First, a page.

Donelon credited the “responsible posture” of the legislature and state government, as well as the insurance carriers, insurance agents and others in the private sector — consumers, homebuilders, realtors, bankers and more — for their roles in both moving the recovery process along and creating a better insurance environment than what was in place before the storms.

But some praise Donelon himself and the agency he leads.

In a recently released statement, Bradley Kading, president and executive director of the Association of Bermuda Insurers and Reinsurers (ABIR), which represents the interests of 20 commercial insurers and reinsurers with underwriting operations in Bermuda, said: “The steady hand of Louisiana Insurance Commissioner James Donelon is responsible for the creation of a stable and competitive property insurance market in Louisiana in the years following the devastation left by Hurricane Katrina. …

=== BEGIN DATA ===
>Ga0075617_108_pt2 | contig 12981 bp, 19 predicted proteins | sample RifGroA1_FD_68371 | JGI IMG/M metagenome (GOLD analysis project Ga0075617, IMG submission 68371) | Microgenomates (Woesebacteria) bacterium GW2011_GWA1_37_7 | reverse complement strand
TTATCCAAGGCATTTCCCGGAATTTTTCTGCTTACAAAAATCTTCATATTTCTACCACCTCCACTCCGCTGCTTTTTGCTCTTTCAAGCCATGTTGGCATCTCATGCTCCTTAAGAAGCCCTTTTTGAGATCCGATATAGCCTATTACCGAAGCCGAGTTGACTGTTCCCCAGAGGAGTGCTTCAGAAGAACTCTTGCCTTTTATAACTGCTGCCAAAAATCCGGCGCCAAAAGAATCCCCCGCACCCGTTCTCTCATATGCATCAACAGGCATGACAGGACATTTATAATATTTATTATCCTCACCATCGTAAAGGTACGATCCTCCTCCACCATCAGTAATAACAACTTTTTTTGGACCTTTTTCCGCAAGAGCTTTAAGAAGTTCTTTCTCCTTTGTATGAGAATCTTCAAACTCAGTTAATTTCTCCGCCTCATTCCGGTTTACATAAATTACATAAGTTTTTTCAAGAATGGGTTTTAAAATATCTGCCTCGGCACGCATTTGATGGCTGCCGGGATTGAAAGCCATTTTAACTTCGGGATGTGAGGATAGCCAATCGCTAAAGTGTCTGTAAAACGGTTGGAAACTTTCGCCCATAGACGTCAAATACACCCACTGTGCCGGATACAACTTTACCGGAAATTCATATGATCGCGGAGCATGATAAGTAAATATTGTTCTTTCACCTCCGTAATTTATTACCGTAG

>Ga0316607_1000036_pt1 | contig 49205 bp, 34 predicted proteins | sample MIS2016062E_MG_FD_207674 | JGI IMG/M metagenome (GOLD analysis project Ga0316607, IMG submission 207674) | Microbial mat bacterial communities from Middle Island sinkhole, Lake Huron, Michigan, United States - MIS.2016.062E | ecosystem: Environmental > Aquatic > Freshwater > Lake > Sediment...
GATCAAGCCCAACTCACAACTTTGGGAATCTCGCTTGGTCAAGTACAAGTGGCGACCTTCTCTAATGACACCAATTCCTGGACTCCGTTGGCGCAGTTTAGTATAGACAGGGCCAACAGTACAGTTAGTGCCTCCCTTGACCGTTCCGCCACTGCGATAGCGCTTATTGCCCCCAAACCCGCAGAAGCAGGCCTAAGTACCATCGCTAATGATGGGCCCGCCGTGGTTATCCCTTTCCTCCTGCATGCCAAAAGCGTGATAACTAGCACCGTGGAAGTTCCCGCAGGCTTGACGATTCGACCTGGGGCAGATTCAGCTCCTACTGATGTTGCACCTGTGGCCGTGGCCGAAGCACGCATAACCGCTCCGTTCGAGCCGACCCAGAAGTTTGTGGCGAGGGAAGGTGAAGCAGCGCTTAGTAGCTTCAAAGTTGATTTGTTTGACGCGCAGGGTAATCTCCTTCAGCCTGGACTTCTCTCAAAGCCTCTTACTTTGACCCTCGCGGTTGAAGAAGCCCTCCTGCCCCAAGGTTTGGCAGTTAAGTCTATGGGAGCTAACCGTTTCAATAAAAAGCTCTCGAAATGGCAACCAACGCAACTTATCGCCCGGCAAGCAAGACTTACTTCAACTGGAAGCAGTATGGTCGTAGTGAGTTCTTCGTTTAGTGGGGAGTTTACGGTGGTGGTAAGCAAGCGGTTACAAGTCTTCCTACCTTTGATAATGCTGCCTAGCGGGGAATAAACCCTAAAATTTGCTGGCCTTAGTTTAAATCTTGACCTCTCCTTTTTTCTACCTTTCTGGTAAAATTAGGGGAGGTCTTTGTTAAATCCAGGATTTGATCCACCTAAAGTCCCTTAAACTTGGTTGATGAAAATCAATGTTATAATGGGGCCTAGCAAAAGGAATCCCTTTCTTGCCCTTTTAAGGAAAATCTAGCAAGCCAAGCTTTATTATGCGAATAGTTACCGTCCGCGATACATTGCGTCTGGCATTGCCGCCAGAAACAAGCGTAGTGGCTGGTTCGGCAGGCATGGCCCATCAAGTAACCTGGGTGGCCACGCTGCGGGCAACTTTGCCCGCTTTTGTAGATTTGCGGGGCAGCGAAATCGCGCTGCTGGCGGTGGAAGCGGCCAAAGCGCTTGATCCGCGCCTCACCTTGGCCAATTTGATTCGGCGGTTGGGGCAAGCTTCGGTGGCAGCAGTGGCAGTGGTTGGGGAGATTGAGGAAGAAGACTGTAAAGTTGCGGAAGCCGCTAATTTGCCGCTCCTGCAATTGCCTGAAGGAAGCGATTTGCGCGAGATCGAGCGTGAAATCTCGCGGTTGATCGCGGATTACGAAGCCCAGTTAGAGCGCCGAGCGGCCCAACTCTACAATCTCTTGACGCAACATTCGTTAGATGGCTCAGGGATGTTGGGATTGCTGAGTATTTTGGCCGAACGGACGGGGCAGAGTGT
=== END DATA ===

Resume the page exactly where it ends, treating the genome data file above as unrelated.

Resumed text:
“As the country faced its worst-ever hurricane loss event and the Southeast tried to dig out from seven of the largest land-falling hurricanes in 2004 and 2005, it would have been politically expedient for policymakers to shift the home insurance market to state run enterprises. Instead, Commissioner Donelon focused policymakers on important hazard mitigation measures such as the new statewide building code and efforts to attract new home insurers to the market in an attempt to reduce an overconcentration that had previously existed in a few leading carriers. By welcoming private sector insurers and reinsurers, Commissioner Donelon eliminated regulatory red tape, and gained the support of the governor and state legislature along the way.”

More Insurers, Smaller Citizens